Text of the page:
This peer-to-peer networking session will cover best practices for working with young facility professionals
Learn the best practices for hybrid workplaces and remote workforces in our two education sessions.
As a result of COVID-19, managers are focusing even more on occupant safety and health. Whether specifying new or replacement door hardware, it’s the right time for an assessment of the entire system to uncover improvement opportunities. The latest door hardware technology offers a range of potential benefits, so managers need to stay abreast of new capabilities using the following steps.
1. The first step is to determine the system scope by inventorying every component. A summary documented should answer key questions. How many exterior and interior swinging, sliding, overhead, and hidden doors are there? Are more or fewer doors needed? How many server room, office, and closet doors are there? How many floor-to-ceiling turnstiles does the facility have? How many doors have biometric readers and photo identification for shift changes? How many doors are there in high-traffic, high-security areas?
2. A written policy should include organization responsibility and features and functions for access control and instant emergency egress, such as linking egress doors and elevator stops to fire alarms. An electronic access control system includes seven components: an entry device; a proximity card, keypad, key fob, cell phone, or combination of these features; an access device reader attached to the exterior of each door; a remote access control field panel attached to one or more readers; a field panel server or host computer with wired or wireless connections; a host server monitor and keyboard for data entry; and software.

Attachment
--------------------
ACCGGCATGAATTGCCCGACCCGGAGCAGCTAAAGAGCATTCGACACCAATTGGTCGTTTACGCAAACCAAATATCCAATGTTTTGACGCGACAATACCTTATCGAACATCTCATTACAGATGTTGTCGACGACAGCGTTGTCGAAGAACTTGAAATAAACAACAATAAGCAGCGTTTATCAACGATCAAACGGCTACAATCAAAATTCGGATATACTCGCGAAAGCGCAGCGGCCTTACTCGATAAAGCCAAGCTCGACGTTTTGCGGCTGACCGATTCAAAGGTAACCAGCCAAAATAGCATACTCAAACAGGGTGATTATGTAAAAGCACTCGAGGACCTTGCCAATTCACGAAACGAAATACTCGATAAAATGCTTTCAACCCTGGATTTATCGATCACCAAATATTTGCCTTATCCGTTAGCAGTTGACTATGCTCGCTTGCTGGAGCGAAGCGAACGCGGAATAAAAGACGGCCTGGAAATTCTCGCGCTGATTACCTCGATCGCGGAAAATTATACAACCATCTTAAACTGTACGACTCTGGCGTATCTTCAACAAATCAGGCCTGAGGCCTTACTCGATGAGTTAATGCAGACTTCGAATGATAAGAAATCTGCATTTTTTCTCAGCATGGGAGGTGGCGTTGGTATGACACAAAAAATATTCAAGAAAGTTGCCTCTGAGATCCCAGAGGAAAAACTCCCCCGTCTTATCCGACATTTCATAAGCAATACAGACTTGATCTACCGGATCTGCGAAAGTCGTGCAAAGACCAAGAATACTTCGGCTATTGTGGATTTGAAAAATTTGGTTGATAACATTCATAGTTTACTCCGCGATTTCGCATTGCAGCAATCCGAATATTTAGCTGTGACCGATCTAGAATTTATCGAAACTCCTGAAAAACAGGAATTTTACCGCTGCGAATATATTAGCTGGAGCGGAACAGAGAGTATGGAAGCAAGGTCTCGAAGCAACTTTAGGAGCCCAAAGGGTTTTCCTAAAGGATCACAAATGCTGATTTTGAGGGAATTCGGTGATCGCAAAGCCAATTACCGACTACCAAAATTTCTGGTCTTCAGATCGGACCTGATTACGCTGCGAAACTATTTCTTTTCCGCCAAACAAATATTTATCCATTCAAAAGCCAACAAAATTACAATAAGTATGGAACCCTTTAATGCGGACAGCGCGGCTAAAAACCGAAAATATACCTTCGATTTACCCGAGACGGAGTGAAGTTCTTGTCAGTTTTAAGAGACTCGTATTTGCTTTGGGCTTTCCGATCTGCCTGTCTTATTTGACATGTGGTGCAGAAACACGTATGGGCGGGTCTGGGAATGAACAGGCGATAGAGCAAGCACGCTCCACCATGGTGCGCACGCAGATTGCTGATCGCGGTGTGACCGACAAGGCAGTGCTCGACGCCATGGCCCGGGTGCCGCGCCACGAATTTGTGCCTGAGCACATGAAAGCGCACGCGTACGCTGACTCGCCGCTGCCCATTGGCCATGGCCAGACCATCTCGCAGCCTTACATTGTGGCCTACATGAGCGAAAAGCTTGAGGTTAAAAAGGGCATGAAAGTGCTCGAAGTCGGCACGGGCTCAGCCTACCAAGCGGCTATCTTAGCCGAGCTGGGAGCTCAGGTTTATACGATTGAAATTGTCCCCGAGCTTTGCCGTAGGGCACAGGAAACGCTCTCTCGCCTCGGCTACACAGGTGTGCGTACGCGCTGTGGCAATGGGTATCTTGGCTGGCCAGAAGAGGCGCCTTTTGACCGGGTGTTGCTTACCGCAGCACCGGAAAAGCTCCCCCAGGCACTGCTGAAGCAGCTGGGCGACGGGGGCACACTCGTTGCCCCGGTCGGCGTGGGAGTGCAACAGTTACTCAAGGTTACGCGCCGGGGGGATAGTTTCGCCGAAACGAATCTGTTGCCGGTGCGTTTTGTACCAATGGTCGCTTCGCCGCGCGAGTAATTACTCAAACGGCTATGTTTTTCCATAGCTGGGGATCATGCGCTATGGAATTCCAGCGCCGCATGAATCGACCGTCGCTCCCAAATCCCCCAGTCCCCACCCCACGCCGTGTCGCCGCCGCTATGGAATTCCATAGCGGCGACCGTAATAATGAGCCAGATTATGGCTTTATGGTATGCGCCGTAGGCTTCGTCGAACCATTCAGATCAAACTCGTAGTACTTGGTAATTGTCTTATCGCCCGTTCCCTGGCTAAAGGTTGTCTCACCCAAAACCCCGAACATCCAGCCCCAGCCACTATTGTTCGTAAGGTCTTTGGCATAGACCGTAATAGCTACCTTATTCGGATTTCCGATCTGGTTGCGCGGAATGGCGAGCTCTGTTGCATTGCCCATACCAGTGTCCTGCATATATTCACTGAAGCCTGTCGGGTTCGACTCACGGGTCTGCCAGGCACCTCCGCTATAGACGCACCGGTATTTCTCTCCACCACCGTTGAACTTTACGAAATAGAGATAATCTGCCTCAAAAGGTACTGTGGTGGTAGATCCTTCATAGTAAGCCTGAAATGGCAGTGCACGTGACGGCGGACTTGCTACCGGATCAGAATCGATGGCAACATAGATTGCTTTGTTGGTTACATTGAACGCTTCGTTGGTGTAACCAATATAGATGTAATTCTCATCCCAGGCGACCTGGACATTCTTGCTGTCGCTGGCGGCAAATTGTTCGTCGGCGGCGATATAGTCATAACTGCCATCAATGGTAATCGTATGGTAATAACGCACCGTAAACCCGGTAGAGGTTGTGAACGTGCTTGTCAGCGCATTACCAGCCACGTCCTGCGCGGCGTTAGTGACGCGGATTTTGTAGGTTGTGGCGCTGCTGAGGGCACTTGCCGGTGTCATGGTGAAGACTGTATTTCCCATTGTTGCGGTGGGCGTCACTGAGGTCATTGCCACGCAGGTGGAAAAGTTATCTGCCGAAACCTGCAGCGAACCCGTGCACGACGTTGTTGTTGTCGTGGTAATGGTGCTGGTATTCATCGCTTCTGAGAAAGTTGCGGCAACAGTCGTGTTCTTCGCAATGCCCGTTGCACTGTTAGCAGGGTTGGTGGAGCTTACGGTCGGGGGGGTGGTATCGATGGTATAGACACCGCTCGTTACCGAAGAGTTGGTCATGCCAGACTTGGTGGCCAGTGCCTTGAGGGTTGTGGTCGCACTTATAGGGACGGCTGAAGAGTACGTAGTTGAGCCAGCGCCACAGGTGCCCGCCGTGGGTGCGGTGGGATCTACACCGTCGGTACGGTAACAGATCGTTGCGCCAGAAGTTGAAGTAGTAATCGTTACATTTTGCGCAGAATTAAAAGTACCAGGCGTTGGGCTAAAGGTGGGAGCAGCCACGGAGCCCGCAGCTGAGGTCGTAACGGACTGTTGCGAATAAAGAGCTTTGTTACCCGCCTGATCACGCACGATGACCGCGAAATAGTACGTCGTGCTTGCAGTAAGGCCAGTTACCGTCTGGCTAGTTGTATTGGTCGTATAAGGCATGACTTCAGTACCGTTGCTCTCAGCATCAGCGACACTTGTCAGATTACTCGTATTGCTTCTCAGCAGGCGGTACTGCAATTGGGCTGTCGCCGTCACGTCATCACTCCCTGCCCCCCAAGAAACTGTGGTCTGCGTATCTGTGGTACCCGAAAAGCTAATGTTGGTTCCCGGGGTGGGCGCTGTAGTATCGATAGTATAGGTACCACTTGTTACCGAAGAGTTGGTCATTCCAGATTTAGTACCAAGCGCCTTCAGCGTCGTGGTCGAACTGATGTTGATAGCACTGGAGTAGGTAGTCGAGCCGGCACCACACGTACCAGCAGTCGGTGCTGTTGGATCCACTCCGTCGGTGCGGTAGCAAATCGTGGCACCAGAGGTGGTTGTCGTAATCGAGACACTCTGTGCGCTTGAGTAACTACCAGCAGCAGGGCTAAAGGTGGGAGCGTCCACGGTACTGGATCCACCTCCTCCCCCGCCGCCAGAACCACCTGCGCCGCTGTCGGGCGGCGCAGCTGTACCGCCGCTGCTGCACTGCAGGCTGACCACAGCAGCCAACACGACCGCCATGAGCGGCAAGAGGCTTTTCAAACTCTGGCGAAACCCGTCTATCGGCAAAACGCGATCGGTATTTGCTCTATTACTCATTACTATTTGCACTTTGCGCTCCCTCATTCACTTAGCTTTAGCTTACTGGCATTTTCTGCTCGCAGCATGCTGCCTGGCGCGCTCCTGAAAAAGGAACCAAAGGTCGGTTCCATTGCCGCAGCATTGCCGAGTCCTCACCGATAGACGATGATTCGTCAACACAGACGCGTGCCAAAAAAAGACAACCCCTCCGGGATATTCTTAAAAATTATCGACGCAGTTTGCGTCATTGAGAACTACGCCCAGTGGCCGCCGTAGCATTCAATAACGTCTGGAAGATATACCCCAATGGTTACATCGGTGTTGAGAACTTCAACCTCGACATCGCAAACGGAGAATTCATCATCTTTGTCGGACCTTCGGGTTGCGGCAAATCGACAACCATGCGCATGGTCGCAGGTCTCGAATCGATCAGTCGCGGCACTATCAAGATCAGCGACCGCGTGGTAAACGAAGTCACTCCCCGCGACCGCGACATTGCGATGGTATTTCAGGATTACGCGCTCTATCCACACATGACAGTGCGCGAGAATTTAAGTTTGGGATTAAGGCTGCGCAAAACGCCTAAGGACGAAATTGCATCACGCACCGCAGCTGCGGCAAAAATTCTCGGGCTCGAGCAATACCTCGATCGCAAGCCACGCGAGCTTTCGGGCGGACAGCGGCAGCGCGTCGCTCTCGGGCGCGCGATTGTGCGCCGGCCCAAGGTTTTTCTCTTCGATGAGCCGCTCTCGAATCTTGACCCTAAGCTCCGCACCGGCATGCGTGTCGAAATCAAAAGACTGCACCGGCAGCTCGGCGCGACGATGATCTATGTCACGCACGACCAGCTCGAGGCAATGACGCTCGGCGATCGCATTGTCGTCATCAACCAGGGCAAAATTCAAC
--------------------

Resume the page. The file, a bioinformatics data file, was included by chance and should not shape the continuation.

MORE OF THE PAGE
Access control considerations also need to incorporate new requirements for air changes in facilities and controlling visitor access. New ventilation guidelines require less recirculated air and more outside air intake.
Access control software also now needs to manage scopes and functions set by policies to address requirements in key areas: setting parameters for specific building configurations; monitoring each access device for times, days of week, and user identification; setting start, review, and stop dates for each identification; monitoring contract workers regarding entry for contract duration only and at certain doors; granting chief information officers access to building and server rooms 24/7/365; programming clearance codes to facilitate one-click access to large groups; validating each access device with only three entries for device number, holder, and one or more clearance codes; and setting configurations for active shooter isolation and door locking devices.
3. Managers need to ensure technology orientation training for all users that includes: how to get access devices; how to use and maintain access devices; when, where devices are to be used; and start date.
4. Managers need to focus on additional key functions. For example, the technology should record all transactions in a journal, including valid and invalid access attempts. Each record must show the access device holder’s name, the door, the date, and the time. The system also must show if a door was forced open or was open too long.
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